Demand & Inventory Planning

What is Work in Process (WIP) Inventory and How to Calculate It

Demand & Inventory Planning
August 25, 2021
8 min read

This straightforward explanation of WIP inventory includes a step-by-step formula and explanation of the place of WIP inventory in the end-to-end supply chain.

Work in process (WIP) inventory is an important line item on a merchant’s balance sheet and a key indicator of the health of their supply chain. WIP inventory is not applicable to merchants who purchase finished goods from a supplier for resale. However, if your procurement process looks anything like the following three scenarios, you should be tracking and calculating your WIP inventory.

  • You’re in the business of custom, hand-made goods, and you acquire raw materials to assemble your products yourself. 
  • You work with multiple suppliers to source materials then send them to a manufacturer to assemble your finished goods.
  • You partner with a single supplier/manufacturer that sources materials on you behalf and assembles your finished goods.

In all three of these scenarios, you have unfinished goods at some stage of the process that are considered WIP inventory. Continue reading to learn exactly what WIP inventory is, how to calculate it, why it matters, and how it fits into a healthy supply chain.

What is Work in Process (WIP) Inventory?

On any merchant’s balance sheet, the inventory line item is made up of three types of inventory:

  • Raw Materials: The materials used to assemble your product. For example, if you sell baking mixes, your raw materials would be the flour, salt, baking powder, etc. in the mix, as well as packaging materials. 
  • WIP Inventory: These are products that are currently at some phase of the manufacturing process. They are in an unfinished state and therefore unable to be sold. Once a raw material meets human labor, it is considered a work in process.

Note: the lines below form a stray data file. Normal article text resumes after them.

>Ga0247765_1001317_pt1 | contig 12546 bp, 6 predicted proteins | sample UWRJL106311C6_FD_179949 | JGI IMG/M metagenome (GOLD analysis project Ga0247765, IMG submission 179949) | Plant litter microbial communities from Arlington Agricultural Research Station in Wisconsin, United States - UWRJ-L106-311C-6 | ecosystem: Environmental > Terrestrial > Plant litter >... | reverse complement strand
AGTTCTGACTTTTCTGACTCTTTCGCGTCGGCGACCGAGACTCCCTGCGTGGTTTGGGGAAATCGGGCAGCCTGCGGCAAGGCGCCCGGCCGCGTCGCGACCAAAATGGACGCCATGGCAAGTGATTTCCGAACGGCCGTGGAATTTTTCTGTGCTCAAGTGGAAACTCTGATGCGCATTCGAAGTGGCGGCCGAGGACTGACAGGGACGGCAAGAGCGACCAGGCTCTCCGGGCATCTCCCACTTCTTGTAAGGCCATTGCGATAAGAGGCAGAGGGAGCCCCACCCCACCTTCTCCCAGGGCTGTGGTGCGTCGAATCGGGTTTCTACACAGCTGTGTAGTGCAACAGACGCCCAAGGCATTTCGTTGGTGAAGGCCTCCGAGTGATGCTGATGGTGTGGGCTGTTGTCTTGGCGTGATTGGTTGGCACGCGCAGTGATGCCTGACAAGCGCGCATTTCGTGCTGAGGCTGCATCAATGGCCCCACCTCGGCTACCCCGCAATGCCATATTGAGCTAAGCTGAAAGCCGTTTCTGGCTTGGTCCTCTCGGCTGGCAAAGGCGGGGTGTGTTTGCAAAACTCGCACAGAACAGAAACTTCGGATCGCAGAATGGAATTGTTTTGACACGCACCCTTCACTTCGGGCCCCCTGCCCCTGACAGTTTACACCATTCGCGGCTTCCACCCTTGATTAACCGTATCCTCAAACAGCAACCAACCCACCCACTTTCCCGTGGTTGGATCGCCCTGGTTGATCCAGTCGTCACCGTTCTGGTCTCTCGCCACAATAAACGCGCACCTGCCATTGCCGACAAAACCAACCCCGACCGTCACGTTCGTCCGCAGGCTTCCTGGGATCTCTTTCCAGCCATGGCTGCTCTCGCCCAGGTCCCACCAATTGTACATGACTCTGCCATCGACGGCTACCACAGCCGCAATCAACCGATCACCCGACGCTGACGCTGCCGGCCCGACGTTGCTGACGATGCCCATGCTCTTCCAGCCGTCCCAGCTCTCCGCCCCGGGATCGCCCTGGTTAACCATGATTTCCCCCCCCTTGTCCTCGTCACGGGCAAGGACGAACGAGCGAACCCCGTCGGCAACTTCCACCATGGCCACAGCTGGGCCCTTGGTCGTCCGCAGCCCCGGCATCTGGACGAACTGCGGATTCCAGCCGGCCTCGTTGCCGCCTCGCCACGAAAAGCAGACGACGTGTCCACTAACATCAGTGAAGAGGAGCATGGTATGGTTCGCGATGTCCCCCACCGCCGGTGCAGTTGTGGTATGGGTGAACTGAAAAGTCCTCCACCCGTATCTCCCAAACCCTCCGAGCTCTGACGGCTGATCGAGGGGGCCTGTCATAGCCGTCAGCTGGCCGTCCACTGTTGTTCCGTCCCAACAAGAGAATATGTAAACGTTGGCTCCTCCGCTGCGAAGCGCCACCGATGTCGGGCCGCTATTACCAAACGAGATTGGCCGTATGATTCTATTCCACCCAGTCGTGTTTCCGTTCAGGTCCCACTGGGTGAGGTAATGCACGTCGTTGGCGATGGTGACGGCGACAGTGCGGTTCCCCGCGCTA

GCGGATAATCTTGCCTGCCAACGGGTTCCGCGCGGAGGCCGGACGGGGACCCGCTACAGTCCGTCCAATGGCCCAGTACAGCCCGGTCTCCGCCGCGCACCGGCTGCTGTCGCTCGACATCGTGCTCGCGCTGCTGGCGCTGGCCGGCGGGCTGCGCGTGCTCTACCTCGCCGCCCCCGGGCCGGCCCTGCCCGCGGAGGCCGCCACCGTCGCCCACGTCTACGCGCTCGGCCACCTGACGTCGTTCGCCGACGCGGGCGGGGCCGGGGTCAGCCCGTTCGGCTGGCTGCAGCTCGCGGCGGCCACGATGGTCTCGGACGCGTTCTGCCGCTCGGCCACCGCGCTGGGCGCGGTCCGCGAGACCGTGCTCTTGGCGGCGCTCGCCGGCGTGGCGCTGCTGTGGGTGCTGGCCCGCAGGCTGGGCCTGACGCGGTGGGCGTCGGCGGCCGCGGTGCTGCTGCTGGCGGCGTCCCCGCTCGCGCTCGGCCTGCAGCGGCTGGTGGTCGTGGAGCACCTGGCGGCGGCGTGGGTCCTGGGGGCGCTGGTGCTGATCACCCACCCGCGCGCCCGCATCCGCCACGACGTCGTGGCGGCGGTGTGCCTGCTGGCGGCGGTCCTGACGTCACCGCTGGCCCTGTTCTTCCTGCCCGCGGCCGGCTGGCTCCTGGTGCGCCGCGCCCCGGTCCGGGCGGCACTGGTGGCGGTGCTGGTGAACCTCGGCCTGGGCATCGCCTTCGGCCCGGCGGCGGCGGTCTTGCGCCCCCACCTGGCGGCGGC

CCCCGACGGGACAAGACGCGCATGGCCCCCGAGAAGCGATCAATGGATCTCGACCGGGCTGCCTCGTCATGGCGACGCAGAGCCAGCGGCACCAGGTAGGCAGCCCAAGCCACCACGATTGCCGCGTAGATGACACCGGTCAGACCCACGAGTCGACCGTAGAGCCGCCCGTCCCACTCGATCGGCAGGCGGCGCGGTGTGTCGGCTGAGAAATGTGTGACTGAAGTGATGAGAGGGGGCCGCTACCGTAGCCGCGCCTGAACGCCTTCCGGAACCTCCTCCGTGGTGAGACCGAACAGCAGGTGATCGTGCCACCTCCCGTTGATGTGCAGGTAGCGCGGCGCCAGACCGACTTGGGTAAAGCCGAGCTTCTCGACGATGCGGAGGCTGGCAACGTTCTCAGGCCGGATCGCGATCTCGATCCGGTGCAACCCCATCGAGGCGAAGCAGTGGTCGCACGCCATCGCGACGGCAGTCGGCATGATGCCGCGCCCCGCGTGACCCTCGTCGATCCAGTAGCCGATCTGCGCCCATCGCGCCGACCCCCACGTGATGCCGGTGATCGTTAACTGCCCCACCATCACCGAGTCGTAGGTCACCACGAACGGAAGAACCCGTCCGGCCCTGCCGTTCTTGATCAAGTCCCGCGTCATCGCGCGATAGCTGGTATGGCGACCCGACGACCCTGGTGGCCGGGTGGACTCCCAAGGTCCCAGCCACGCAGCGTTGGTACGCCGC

• Finished Goods: These are your final assembled products that are ready to be sold. Once an item has been sold it’s referred to as merchandise and associated costs are moved to Cost of Goods Sold (COGS) in the accounting ledger.

So for the purposes of accounting, WIP inventory is the total value of any unfinished goods, and although they can’t be sold, these goods are counted as an asset on a balance sheet. It’s important to include WIP inventory as an asset when calculating the value of your business for finding investors or securing financing. On the accounting side, calculating WIP inventory is also important for understanding the true value of your inventory for tax purposes.

However, calculating WIP inventory is also important for understanding the health of your business’s supply chain and optimizing your supply chain planning. Generally speaking, it’s considered best practice to carry as little WIP Inventory as possible. Having too much WIP inventory on-hand can be an indication of bottlenecks in your manufacturing or procurement process.

Work in process inventory formula

Most merchants calculate their WIP inventory at the end of a reporting period (end of quarter, end of year, etc.), and are looking for their “ending WIP inventory”. To calculate ending WIP inventory, you need beginning WIP inventory, which is the previous reporting period’s ending WIP inventory.

You must also calculate the production costs that are currently tied up in unfinished inventory. This includes the raw materials and the labor and overhead costs associated with the percentage of work that has been completed.

Finally, you need the value of your finished goods, which is the total value of your inventory ready to be sold. It includes manufacturing costs, raw materials, and overhead costs.

Once you have all of these variables determined, the formula for WIP inventory is as follows:

(Beginning WIP Inventory + Production Costs) – Finished Goods = Ending WIP Inventory

WIP Inventory Example:

For example, if your business is calculating WIP inventory at the end of each quarter, and your accounting records show that your ending WIP inventory previous quarter was $15,000, that will be your beginning WIP inventory for the current quarter.